Experiments Brought to you by the Interwebs. Part I.

This week I’m visiting my parents in the Grand Valley, so I’m writing a different sort of post.

I tried a couple of things this week, one of which is a life hack, the other a recipe. The recipe is for a homemade stain remover. I’ve been using it for more than a week now, actually, more like two months or so. I have to say, I’m super impressed. I found this recipe on Mommypotamus‘ blog.

This stain remover takes out baby poop, ya’ll. Just spray and wash, no scrubbing necessary. If you have a set stain (a onesie that has been previously washed but still has that orange-yellow spot on it) just keep spraying and washing and eventually the set stain will fade – about 3 or 4 more washes. We had a paper diaper breach the other day and I happened to be doing laundry anyway, so I just sprayed the poop spot and tossed the onesie into the machine. It came completely out!

20160811_213942Unfortunately I don’t have a before and after picture for you, but I do have a picture of my skirt. You can see the lighter spots on it. Those are where I sprayed the stain remover. My skirt was so dirty that I’ve been having to spray a little more each time I wash it to get all the residual dirt off of it. I would never have noticed except I got oil on the skirt so I sprayed the oil spots. This stain remover took out the oil spots and the residual dirt. At first I thought that the color of the skirt had been slightly bleached, but I compared the lighter section to the yoke of the skirt and they were the same color; my skirt was just that dirty.

I have been putting this stain remover all over our clothes and I have not had any problems with colorfastness, but do always test. Just in case.

The second thing I tried this week was ripening avocados in the oven. I had read that if you need to ripen avocados quickly you can do so by wrapping them in tin foil and popping them in a 200° oven for about 10 minutes.

This does not work.

The avocados stayed in the oven for at least 20 minutes and they are still rock hard. Three days later. I’m a bit bummed with this one; I was really hoping it would work. I guess I’ll have to stick with the old paper bag and bananas trick…

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Spring is in the Air.

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Spring is here! And with it, lots and lots of mud. Having a puppy is pretty great…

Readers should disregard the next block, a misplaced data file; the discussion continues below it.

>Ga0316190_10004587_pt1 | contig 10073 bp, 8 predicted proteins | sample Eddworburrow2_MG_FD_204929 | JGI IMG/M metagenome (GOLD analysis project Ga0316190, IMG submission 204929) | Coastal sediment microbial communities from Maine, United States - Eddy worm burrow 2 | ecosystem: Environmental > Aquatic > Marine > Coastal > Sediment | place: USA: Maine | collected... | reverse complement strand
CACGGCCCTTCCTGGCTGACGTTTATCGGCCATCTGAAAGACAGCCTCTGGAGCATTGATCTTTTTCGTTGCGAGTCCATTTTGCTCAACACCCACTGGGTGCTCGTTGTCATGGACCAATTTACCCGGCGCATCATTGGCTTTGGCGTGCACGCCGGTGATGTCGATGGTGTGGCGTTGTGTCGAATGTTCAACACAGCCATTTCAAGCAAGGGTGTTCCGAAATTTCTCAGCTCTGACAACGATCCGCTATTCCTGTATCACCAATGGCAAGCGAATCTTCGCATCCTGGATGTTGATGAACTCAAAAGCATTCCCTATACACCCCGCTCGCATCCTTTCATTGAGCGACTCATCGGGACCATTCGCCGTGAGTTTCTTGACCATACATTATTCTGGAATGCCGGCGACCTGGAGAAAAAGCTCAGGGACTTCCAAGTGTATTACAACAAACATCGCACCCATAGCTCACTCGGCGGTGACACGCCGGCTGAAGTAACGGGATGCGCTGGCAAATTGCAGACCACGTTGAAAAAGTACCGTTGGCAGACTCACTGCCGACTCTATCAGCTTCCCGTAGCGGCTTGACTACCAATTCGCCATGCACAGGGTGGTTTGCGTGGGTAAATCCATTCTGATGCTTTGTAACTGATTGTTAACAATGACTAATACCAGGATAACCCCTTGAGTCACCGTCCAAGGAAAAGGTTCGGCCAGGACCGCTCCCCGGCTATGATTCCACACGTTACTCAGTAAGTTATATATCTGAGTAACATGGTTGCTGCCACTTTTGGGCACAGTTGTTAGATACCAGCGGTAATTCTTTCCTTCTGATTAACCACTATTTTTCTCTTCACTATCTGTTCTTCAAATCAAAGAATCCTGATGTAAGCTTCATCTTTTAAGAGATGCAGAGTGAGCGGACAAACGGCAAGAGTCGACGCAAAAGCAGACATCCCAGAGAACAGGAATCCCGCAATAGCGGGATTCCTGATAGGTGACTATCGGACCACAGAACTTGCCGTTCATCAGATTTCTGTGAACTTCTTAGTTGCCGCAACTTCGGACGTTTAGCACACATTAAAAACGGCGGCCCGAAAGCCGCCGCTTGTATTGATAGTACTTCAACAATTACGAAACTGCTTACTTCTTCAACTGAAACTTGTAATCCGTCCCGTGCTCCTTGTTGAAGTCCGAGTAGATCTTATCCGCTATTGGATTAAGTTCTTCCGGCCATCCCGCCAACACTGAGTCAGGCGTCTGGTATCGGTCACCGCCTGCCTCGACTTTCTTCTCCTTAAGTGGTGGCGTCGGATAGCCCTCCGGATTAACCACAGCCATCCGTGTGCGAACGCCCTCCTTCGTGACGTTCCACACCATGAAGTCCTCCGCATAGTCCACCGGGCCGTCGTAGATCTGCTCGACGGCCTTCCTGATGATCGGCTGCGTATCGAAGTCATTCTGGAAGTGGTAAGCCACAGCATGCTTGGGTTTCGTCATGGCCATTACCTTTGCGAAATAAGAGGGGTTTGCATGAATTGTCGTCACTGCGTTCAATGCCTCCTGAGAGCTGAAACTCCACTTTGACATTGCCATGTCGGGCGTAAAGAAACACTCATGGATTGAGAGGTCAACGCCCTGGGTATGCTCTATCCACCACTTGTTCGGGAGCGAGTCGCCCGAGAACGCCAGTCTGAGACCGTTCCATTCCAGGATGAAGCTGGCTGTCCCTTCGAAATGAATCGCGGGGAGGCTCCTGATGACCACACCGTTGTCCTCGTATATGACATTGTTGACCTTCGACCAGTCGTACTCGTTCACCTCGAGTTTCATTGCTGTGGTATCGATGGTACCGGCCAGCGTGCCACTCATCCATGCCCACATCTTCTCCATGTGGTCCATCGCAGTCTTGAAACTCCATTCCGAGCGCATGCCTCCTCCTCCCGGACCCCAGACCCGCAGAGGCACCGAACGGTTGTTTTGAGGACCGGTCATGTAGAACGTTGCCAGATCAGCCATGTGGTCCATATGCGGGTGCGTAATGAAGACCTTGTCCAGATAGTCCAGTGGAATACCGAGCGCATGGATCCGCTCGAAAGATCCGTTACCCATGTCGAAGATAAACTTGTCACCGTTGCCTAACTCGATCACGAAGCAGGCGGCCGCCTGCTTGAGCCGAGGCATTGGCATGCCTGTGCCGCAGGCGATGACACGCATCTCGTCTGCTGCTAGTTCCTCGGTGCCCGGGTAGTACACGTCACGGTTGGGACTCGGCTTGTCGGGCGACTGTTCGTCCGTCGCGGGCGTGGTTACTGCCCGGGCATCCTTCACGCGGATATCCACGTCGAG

My in-laws and I started our seedlings a few weeks ago in preparation for this year’s garden. We started a ton of tomatoes, hot and sweet peppers, purple cauliflower, tomatillos, moon and star watermelons. I think that’s it. There are several other seed packets waiting for the last frost to happen, and some carrots, beets and parsnips to plant before the last frost.

We’ve been getting lots of moisture, which is fantastic! Because it’s been so wet I’ve got some volunteer spinach, an onion I tried overwintering, and garlic already growing. And lots of bindweed. Lots and lots of bindweed. I don’t mind telling you that I hate bindweed, with a passion. Bindweed is the honey-badger of weeds. It will not stop.

My cover crop I started failed pretty spectacularly last year, even though I started it pretty early. I forgot to water it enough, I think. Live and learn.

What are you planning on planting this year?

Can You Soak Something too Long?

Well, I had a post all lined up for today about making sprouted almond butter. What I had forgotten is that almonds sourced from the U.S. are not raw regardless of what the packaging says. They linked a salmonella case back to raw almonds -which is something that happens far far less than salmonella being linked back to contaminated meat- and they said, “thou shalt pasteurize your almonds!” And almond farmers complied. You can still source truly raw almonds directly from the farmers, or overseas, but anything on your store shelf is treated in some way and cannot sprout. Not to mention the ridiculous price difference. I can’t afford to buy truly raw almonds.

Ho hum.

So I spent a bunch of effort trying to sprout the almonds before I remembered this. I sat there, staring at my almonds (which had started smelling a bit like weed) wondering what I was doing wrong. It wasn’t until I googled it to see if I had messed it up somehow that I realized what had gone wrong.

I had effectively ruined two pounds of almonds. Almonds are not cheap, so I was determined to see if I could salvage them. I washed them all very thoroughly and popped them in my dehydrator. They dehydrated for a little more than 24 hours. Then I roasted them. They still taste weird, so I don’t think I’ll be using them for almond butter. I might just bury them in the garden.

I did this to quinoa two days prior as well. I made the mistake of leaving the successfully sprouted quinoa in a bowl on the counter overnight. When I dumped it out on the tray for drying I noticed that the bottom of the bowl was bubbly and some of the sprouts were really long. Not only that, but it smelled like I had just lit up a joint. I’m totally serious. I have no idea why, but soaking things too long makes them smell like weed. If I had to guess at it, I would say that there’s some kind of mold or something to blame. However, you can’t wash it off.

So if you find that your nuts or seeds smell like cannabis, you’ll have to toss them. I haven’t found a way to successfully salvage them. I tried drying the quinoa but my house just smelled like I was a pothead.